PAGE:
- And THAT is when you start practising.
Hack 4: 1000 reps @ high frequency
- Reps are your best friend” – Remember this for life. The answer to almost ANYTHING is reps.
- Even when practising, go for multiple reps at high frequency
- This means, it’s perfectly OKAY to be terrible to begin with. I suck at everything the first few reps of anything. It’s just a learning rep. Just understand what needs fixing and carry on swiftly. Simply doing more reps and understanding what went wrong each time, don’t fuss about it, carry on.
- Do the same Qs you’ve read to begin with. Why: Build comfort, confidence and momentum.
- If you spread the mental load across several practice reps rather than one or two reps only, and focus on speed, you’ll have a gentler, less painful, almost fun experience because you’ll constantly be moving forward.
- And rapid forward momentum is easily your greatest ally during prep.
Hack 5: 80/20 your biggest weaknesses
- You’ve seen from the above principles that finishing the textbook content/course should be just the first 20% of your prep not 50-80%, and that several reps of reading the official Qs + then practising should then become the focus. Worry about full length tests, 3.5h stamina and section-wise and overall speed only at the end.
- The initial set of practice reps, after your read reps, are JUST to build comfort, not to diagnose weak spots. Goal is to build comfort, nothing more.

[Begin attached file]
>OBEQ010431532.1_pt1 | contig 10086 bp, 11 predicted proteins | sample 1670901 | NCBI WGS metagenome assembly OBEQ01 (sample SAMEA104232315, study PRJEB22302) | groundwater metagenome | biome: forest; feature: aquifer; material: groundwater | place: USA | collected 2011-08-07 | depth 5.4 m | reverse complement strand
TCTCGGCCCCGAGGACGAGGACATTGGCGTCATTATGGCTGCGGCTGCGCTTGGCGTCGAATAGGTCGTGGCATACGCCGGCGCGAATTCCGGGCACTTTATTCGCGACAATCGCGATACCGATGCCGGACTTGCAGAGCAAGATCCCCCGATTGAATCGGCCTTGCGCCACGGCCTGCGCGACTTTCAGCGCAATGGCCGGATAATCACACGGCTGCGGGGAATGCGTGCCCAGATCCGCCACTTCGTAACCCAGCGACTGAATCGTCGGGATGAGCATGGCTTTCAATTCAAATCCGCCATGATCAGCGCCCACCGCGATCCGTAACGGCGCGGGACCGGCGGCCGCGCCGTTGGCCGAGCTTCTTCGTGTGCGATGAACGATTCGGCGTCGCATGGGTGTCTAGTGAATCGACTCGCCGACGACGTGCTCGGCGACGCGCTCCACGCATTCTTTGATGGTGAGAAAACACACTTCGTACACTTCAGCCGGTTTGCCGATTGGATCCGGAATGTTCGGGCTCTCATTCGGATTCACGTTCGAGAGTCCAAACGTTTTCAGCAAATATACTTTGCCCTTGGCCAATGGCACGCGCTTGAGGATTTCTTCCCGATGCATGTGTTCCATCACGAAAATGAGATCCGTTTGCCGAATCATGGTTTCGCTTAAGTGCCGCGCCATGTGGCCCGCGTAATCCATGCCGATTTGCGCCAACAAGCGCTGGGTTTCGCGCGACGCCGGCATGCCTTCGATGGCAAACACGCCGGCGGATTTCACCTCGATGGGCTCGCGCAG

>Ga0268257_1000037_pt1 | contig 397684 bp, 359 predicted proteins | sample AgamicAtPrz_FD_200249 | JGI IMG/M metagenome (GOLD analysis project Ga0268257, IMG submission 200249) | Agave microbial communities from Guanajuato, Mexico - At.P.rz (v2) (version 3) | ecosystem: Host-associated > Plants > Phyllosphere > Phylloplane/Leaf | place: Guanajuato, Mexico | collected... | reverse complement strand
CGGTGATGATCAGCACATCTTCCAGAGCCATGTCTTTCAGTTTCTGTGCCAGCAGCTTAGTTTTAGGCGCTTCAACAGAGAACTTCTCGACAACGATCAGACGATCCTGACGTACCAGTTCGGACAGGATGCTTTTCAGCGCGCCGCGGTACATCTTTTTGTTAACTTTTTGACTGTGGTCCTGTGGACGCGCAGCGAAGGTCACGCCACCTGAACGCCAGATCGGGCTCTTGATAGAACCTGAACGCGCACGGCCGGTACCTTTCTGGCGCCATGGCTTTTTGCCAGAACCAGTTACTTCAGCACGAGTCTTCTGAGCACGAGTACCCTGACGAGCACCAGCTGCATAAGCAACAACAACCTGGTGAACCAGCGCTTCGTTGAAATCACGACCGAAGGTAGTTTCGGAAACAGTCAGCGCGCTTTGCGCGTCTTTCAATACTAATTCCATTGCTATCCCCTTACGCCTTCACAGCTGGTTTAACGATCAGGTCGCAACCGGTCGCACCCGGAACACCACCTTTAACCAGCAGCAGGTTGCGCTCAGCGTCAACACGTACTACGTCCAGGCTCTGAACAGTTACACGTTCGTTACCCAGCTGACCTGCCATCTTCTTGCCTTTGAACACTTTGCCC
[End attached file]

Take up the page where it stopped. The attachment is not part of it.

- This is unbelievably important. Momentum, comfort, confidence is what matters in these early reps – not problem solving and fixing. Do none of that until the panic you feel when seeing a question disappears. And it will, with enough read reps. The discomfort of putting pen to paper will disappear with enough practice comfort reps.
- Only after done with the initial set of reps to build comfort, direct the reps thereafter with intent
- To do this, you should mentally be able to separate stamina, content knowledge, and speed and test only one at a time.
- Build mini tests after reading and then practising to check yourself against each of these.
- I myself used and highly recommend using the Official GMAT material for this, as explained above.
- For eg simply take 10-20 SC, CR or RC questions and see how you do. Important note: the goal is NOT to get it all right immediately, it’s simply to understand what needs fixing